Pay attention to the cars on course for accurate cone counts AND for your safety.
Stand, do not sit, at your assigned station - you must be ready to move quickly at all times.
Replace cones as soon as possible - run, don't walk!
only two people are assigned to work a station, one person (almost
always the Pole Captain) should hold the radio and red flag; the other
person runs to reset displaced cone(s).
you are a flag person, hold the red flag in your hands at all times,
unfurled by your side, and be ready to throw it when necessary.
person holding the red flag does not also have the responsibility to
reset displaced cones - no running on course with the red flag unless
you are waving it!
If a red flag is to be thrown, get the driver's attention without placing yourself in danger.
Know how to use a fire extinguisher - always aim at the base of a fire, never raise the hood of a vehicle on fire.
the end of your work session, leave radios, fire extinguishers and red
flags at the station for the next group of workers unless directed
otherwise by timing or a worker chief.
Be prepared for exposure to sun/rain, wind, heat/cold.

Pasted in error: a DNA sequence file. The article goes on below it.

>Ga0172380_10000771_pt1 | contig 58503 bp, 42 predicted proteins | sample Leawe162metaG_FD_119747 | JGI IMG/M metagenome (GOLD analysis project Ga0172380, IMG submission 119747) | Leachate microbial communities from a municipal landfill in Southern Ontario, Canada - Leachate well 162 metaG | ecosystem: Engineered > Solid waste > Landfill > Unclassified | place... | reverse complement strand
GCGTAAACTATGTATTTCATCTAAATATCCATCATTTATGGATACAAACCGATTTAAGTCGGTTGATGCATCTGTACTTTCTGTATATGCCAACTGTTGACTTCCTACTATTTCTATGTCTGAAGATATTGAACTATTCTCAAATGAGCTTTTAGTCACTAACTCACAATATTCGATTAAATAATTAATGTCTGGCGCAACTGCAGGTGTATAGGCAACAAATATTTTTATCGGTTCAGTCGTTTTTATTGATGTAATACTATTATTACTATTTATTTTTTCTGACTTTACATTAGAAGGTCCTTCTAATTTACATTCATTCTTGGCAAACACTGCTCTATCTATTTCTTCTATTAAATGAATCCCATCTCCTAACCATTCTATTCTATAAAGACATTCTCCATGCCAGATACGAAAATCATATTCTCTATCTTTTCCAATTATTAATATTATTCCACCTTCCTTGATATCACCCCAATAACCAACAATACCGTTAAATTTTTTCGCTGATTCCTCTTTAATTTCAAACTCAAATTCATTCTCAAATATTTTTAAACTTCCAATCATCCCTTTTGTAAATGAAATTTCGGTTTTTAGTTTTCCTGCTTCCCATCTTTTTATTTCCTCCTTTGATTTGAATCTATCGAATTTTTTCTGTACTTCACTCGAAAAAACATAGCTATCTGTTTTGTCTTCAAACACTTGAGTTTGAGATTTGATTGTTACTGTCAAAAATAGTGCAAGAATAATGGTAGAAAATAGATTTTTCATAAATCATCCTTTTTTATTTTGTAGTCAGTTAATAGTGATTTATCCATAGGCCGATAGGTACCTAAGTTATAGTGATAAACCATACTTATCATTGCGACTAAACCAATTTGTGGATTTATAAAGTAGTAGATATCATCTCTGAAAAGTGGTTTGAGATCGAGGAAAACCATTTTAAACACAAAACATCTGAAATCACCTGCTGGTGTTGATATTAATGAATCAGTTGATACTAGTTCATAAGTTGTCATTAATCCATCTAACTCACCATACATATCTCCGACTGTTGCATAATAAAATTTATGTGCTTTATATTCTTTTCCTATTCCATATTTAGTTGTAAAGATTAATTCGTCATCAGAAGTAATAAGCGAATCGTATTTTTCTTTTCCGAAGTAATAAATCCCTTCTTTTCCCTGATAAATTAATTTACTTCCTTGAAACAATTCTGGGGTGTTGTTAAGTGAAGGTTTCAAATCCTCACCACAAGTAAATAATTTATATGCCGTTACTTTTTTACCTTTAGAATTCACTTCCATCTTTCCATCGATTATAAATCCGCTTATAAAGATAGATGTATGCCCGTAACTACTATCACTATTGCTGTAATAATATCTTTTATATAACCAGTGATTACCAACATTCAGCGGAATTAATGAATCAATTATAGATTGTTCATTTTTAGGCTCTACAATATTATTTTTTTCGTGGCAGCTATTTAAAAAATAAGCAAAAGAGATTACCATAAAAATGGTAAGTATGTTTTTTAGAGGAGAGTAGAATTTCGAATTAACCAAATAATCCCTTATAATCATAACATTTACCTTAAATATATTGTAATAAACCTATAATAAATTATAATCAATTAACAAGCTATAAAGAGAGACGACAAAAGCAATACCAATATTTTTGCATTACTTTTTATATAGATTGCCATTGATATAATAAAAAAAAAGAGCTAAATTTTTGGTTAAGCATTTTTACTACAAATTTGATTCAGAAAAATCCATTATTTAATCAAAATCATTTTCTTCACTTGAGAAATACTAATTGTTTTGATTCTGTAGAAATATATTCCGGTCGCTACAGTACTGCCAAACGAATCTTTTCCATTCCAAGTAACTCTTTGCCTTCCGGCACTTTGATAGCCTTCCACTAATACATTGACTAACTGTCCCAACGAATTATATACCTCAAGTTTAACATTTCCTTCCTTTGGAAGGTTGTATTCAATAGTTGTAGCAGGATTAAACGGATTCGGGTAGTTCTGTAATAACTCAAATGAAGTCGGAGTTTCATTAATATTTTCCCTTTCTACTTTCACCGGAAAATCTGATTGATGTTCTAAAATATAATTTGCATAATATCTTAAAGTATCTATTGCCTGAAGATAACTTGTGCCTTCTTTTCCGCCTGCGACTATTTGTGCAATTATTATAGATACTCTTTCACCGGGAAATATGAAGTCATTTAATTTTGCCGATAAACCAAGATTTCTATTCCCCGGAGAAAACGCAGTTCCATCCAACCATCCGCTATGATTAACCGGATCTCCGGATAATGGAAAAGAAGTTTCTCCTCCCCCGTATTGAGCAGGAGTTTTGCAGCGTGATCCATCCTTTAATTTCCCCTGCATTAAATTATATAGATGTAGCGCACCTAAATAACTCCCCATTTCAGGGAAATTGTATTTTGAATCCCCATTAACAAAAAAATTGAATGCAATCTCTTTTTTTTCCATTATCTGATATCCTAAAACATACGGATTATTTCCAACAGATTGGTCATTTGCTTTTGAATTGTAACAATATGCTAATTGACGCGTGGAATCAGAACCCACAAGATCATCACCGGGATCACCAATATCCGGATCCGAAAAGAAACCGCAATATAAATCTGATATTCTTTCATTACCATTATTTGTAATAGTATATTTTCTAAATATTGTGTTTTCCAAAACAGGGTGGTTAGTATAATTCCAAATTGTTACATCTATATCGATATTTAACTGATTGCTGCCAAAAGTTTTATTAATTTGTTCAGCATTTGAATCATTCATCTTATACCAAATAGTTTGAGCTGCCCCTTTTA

Turn your back to the cars on course
Forget about the next car coming when replacing cones.
Sit down or wander away from your post.
Wave the red flag unless instructed to do so OR if it is an emergency. If in doubt, error on the side of safety!
Pick up car parts dropped on course - they may be HOT!
Use a camera without permission and a spotter.
Talk on your cell phone
final note on course work. The course worker/captain is the work
assignment most exposed to injury. At all times on course, be aware of
the operation of the entire course and all cars. Never turn your back on
car. While it is possible to considerably delay an event through
unnecessary use of a red flag, remember that the basic role of course
work is safety. The Course Worker is closest to the course, so if you
have any doubt, use the flag.
away from most of the action, Gate is one of the most important
functions at an autocross for insurance and safety reasons. A Gate
worker must be a member in good standing with the SCCA because all
signed waivers must be witnessed by an SCCA member. The following list
describes the tasks to which Gate must adhere to help maintain event
All persons age 18 or over entering the event, driving or not driving, must sign the Adult Waiver (the MS-1 form).
Worker must complete the MS-1 form by filling in the fields on BOTH
sides of the MS-1 form i.e. do not begin a new sheet until both sides
have been used.
Gate worker must give each entrant a wrist band to be worn as proof of signature.
See this PDF for a sample of an MS-1 form with helpful instructions on how to have it completed.
are any persons under the age of 18. The parent(s)/legal guardian(s)
must fill out the Minor Waiver (the MS-2A) form to enter the event
All minors receive wrist bands.
The Gate Worker must complete the Minor Waiver by filling in the fields of the form.
See this PDF for a sample of an MS-2A form with helpful instructions on how to have it completed.
is vital that cars leave the line approximately every 20 to 25 seconds